It’s not about you….it is ALWAYS about the audience.
If you do not connect; if you do not involve; you do not
get your message across. Ever.
Jethro Leroy Gibbs (NCIS) would head slap me. I, however, will chance it and say I’m sorry. I’m sorry but I have to repeat a theme from a few earlier posts this year. Blame it on the meetings I endured these past few weeks. Blame it on pure dreadful delivery. Blame it on the oft-repeated phrase of “I know…but….”
I have written about effective meetings and effective teaching. I will not repeat those posts here. But if nothing else, these dreadful meetings provided inspiration for today’s post.
If you have a presentation to make, please do NOT do these things. I place them in the category of “I know…but…” Why? Because that is a clue that you should start heading for the door when you hear a speaker say this. In fact, don’t walk…run for your car.
- “I know I should use the microphone but let me know if you can’t hear me.” Come on, now. If you know anyone in the audience might have a problem hearing you, why would you not help them out and use the microphone. I carry my own wireless lapel mic with me if I think there might be a problem. Think about it. If your message is that good (and it should be if you are in front of the audience) then why wouldn’t you want everyone to hear you?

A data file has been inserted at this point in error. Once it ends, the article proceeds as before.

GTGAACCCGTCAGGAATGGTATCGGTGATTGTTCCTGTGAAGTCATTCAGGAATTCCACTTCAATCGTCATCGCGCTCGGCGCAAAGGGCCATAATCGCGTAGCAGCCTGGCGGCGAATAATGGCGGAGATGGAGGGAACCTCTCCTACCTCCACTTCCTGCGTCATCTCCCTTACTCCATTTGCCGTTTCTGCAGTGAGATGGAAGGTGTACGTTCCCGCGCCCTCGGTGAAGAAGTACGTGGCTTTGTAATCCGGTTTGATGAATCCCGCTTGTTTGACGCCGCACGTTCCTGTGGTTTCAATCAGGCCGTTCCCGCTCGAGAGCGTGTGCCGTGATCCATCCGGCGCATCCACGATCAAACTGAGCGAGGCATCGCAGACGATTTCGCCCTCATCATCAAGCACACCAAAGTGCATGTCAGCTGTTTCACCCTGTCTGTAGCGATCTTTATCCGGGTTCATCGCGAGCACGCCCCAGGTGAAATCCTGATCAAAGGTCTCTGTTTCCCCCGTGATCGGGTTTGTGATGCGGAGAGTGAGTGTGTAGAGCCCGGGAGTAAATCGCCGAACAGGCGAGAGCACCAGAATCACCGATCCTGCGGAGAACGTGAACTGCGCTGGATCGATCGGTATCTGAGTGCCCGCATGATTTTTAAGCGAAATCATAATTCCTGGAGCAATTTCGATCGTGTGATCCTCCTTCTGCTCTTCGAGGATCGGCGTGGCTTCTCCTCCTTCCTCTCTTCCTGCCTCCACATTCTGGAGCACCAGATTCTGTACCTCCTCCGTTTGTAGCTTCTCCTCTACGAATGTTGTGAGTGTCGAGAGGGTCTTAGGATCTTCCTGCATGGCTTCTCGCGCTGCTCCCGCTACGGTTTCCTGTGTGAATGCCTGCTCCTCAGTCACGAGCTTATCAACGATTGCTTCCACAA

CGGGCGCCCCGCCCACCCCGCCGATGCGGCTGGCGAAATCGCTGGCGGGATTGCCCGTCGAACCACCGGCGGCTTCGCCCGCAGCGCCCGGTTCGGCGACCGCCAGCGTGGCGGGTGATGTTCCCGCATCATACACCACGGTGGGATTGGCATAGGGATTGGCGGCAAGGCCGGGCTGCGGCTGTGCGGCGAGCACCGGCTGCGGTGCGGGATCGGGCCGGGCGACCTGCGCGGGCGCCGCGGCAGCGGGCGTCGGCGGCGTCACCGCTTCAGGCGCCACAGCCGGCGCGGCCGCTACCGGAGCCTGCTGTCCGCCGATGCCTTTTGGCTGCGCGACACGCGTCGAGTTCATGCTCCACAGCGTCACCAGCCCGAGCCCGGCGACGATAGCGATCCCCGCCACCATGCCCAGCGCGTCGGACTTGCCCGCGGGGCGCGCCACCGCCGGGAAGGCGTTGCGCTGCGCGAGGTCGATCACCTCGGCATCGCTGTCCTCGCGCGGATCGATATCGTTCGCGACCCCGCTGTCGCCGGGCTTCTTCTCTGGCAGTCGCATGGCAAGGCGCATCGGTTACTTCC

- “I know that you cannot read this PowerPoint slide from the back of the room but let me show it anyway.” Say what? You know we cannot read the slide because you have put so much on the slide that all of the words are in 10 or 12 point size. No one other than you (maybe?) can read it. Why are you, then, killing us in the audience with something we cannot read! Come on. Think! Be creative and summarize. If you are tempted to say “Oh, but I could not do that. The slide just has too much good information on it!” Remember: We CANNOT read it!
- “I know this is too much information for you to digest during this presentation but it’s just all so important.” Really? It’s so important that you will bombard us with so much we will not remember anything. Really? It reminds me of something I heard long ago: Because it was taught does not mean it was learned.” I will go a step further. Most ineffective presentations do not teach a thing. They just spray us with information.
If you have a presentation coming up, remember the audience when you rehearse the presentation. (You do rehearse? Right? )
It’s not about you….it is ALWAYS about the audience. If you do not connect; if you do not involve; then, you do not get your message across. Ever.
Enjoy your week!
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© 2011. Steve Piscitelli and Steve Piscitelli’s Blog.
*I know* it was just in parentheses, *but* I appreciate that you encourage rehearsal before presentations. Too many of my peers just jump into their presentations, assuming that their expertise in the subject matter will carry them through.
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